## You are here

# Chao-Ming Jian

Assistant Professor

## Overview

In a quantum many-body system, even though the microscopic constituents (like electrons and spins) can be relatively simple, correlations and quantum entanglement can lead to the emergence of novel collective behaviors that are drastically different from the behavior of each individual constituent. Over the years, many examples of highly non-trivial collective behaviors have been discovered in 2d electron gas, cuprates, heavy-fermion materials, graphene, van der Waals heterostructures, and many other experimental systems. These discoveries have been motivating and driving a tremendous amount of progress in the theoretical understanding of how and what types of exotic collective behaviors can emerge following the basic rules of quantum mechanics. Our group is particularly interested in the theoretical study of the emergence of topological properties, exotic critical behaviors, highly entangled phases of matter, and universal dynamics in strongly-correlated quantum systems. We will pursue the development of new theoretical frameworks to characterize novel collective behaviors, as well as the construction of simple and amenable models to capture the essence of interesting phenomena observed in experiments.

### Departments/Programs

- Physics

### Graduate Fields

- Physics

### Affiliations

- Laboratory of Atomic and Solid State Physics (LASSP)

## Research

My research interest lies in the theoretical study of strongly-correlated quantum many-body systems. Currently, the following topics are my main focus.

Exotic phases in quantum magnets:

Quantum magnetic systems form a fertile ground for both theoretical and experimental studies of exotic quantum phases of matter. I am particularly interested in a class of quantum magnetic phases, often referred to as spin liquids, that host exotic quasi-particle excitations whose quantum numbers and statistics take fractional values compared to the microscopic constituents of the system. Theoretical understandings of the inner working of such phases and of the signature of the emergent fractionalized excitation are crucial for the identification of these phases in experimental systems. Even though these exotic quantum phases with fractionalized excitations often emerge in strongly interacting quantum magnets, we can still use non-perturbative approaches to study their behavior. For example, some properties of the fractionalized excitations are fundamentally constrained by the spin and the crystal symmetries of the quantum magnets. Such constraints can sometimes have non-trivial implications for nearby phases and even for the whole phases diagram of the quantum magnet.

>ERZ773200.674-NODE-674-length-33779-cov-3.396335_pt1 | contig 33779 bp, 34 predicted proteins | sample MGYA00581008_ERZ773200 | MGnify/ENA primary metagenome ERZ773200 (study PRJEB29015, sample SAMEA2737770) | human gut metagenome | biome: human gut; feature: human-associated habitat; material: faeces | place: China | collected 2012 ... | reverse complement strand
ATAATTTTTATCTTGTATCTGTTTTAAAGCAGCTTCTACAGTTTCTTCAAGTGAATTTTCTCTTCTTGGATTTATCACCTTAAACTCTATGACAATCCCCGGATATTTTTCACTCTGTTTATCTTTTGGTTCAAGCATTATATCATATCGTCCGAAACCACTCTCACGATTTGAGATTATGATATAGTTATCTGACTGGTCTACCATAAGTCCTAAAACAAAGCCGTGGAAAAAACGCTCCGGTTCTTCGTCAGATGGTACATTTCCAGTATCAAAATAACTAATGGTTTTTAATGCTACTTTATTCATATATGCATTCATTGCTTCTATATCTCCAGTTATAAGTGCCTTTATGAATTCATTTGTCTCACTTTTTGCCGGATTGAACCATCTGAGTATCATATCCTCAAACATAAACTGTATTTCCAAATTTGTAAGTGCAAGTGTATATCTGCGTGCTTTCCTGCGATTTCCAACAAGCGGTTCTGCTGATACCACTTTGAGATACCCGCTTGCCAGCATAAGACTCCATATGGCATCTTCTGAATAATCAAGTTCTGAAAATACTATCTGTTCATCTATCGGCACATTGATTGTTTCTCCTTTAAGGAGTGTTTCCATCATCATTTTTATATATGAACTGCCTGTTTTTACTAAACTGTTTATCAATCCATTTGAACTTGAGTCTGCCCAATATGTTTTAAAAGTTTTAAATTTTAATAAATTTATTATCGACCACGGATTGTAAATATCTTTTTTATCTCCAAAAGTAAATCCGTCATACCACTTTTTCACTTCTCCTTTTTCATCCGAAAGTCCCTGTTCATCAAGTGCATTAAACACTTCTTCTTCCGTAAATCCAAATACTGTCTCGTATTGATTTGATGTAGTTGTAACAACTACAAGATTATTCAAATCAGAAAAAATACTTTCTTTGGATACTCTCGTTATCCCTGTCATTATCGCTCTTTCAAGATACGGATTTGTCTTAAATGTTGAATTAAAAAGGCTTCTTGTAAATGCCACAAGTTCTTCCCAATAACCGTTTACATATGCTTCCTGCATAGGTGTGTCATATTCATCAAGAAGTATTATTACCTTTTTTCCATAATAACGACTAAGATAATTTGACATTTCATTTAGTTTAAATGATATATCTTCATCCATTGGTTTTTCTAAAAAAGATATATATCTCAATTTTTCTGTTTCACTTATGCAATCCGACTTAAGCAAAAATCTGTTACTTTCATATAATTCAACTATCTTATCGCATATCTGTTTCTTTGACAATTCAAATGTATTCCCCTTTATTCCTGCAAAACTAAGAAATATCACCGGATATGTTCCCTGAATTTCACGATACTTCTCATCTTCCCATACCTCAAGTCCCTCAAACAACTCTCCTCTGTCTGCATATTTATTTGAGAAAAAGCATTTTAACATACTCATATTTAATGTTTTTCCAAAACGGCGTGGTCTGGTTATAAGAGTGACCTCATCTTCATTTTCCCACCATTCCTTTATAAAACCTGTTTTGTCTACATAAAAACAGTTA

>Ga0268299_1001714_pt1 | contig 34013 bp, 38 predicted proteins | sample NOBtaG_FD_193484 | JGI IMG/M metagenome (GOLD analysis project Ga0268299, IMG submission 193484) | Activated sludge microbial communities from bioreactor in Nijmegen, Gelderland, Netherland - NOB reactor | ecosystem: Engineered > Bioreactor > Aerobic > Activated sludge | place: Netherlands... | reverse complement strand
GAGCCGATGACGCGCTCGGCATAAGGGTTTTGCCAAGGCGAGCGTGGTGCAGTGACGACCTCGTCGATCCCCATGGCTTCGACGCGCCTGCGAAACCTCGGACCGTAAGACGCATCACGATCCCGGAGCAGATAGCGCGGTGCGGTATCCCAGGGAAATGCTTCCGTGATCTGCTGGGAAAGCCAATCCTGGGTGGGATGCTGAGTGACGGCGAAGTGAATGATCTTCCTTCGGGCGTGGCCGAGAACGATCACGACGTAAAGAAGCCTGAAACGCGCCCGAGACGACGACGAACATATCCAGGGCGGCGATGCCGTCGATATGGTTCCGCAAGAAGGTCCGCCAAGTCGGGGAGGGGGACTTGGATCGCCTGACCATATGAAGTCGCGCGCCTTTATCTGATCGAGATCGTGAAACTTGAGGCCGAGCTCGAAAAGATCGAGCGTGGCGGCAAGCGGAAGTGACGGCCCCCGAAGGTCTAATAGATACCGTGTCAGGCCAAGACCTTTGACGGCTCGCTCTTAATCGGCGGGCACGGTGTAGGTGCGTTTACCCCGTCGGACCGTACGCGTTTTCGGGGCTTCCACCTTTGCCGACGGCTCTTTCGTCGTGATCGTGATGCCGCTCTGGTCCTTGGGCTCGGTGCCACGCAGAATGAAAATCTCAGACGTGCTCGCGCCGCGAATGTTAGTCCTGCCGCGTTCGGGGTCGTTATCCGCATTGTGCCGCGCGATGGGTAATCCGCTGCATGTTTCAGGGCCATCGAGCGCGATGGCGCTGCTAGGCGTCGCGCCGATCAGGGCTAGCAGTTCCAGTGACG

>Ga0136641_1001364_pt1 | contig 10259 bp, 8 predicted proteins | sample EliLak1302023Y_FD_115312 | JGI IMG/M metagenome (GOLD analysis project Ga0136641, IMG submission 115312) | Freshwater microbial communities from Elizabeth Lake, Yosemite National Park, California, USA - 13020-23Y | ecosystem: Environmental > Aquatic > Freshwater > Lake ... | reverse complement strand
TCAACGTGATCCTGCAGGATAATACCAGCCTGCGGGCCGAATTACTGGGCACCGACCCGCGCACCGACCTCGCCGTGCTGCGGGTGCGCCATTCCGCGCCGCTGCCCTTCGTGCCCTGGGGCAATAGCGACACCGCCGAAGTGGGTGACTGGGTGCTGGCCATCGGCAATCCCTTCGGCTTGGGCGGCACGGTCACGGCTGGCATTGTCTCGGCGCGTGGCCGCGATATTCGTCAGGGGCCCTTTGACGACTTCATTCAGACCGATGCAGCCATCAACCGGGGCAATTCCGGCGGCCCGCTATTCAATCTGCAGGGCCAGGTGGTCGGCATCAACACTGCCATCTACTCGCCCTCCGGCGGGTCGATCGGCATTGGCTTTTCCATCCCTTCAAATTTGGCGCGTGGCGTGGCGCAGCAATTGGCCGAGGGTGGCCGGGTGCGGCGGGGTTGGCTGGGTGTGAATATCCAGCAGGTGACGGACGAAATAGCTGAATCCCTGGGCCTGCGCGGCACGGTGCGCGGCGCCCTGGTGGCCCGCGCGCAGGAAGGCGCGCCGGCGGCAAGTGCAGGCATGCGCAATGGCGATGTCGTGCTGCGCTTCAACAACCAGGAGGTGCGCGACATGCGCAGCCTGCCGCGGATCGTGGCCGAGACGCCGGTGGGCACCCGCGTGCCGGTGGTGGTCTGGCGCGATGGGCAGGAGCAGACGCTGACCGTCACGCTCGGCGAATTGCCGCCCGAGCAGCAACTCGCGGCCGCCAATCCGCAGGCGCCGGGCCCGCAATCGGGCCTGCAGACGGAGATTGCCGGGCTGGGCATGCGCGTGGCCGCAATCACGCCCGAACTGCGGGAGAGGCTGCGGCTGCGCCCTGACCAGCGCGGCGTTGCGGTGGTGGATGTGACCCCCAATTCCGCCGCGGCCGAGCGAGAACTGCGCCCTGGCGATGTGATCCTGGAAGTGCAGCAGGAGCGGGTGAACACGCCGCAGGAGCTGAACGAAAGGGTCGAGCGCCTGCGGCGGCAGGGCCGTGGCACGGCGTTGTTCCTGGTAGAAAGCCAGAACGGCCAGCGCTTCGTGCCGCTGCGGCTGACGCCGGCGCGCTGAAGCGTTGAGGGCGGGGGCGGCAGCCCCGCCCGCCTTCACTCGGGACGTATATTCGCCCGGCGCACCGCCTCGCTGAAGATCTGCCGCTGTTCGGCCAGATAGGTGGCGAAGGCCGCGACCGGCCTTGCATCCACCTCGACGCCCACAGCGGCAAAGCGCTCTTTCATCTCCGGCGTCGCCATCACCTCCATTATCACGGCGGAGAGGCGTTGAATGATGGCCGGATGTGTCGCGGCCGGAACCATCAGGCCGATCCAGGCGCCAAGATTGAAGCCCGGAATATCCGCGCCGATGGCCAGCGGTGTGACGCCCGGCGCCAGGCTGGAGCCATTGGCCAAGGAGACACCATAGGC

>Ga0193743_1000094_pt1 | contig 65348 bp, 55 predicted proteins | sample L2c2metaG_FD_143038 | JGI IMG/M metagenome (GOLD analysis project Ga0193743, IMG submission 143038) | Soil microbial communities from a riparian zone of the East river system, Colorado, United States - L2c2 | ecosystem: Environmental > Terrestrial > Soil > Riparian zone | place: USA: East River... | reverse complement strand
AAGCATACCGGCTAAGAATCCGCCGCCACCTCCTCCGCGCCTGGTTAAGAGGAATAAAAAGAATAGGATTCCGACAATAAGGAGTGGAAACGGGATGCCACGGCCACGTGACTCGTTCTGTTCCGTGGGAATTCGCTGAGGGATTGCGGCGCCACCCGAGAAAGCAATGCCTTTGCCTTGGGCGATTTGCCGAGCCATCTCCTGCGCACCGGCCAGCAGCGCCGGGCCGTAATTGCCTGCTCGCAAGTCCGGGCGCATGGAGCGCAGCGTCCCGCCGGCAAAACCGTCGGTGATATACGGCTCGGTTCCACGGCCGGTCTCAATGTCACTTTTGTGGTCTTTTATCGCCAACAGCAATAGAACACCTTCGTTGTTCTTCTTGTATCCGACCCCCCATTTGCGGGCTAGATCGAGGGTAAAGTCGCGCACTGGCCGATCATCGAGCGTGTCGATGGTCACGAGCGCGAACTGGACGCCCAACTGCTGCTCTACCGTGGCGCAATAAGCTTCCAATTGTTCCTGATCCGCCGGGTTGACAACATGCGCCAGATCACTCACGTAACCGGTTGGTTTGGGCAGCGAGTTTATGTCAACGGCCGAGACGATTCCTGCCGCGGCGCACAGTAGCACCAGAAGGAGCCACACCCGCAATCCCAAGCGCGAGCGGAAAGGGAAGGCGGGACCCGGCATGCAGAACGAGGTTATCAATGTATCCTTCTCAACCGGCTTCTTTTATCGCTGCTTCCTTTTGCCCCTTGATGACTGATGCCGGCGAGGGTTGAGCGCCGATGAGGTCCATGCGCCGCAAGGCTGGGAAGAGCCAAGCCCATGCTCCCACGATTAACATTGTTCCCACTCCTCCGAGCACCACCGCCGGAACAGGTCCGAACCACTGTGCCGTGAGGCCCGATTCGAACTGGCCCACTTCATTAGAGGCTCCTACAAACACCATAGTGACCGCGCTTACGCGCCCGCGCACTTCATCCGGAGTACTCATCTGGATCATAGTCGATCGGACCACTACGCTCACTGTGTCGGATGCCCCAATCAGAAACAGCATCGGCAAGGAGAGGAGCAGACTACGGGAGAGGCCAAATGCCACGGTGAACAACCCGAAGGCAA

Strongly-interacting quantum critical points and gapless quantum matters:

Strong interactions can lead to many exotic quantum critical points and gapless quantum matters. At the same time, strong interactions often render standard approaches based on the perturbation theory ineffective, making it harder to tackle these critical points and gapless phases analytically. In some of these scenarios, non-perturbative approach methods are very helpful as they provide vital information about the universal behavior of the strongly-interacting quantum systems and sometimes even provide exact solutions to the problems. For example, dualities and quantum anomalies are useful tools to obtain universal properties of strongly-interacting quantum critical points in quantum magnets and in fractional quantum Hall systems. Dynamical mean-field theories can be applied to obtain the exact solutions of a large class of non-Fermi liquids, a type of gapless metallic states without any quasi-particles. I am generally interested in the development and the application of non-perturbative approaches to strongly-interacting quantum critical points and gapless quantum matters.

Entanglement Dynamics:

The dynamics of quantum entanglement is the key to the understanding of many important questions like how generic systems reach thermal equilibrium and how quantum information spreads under the unitary evolution of many-body systems. It has been found that quantum systems can enter different dynamical phases with different entanglement scaling. I am interested in developing the tools to understand the phase transitions between these different dynamical phases. I am also interested in the evolution of quantum entanglement in many-body systems that exhibit quantum chaos.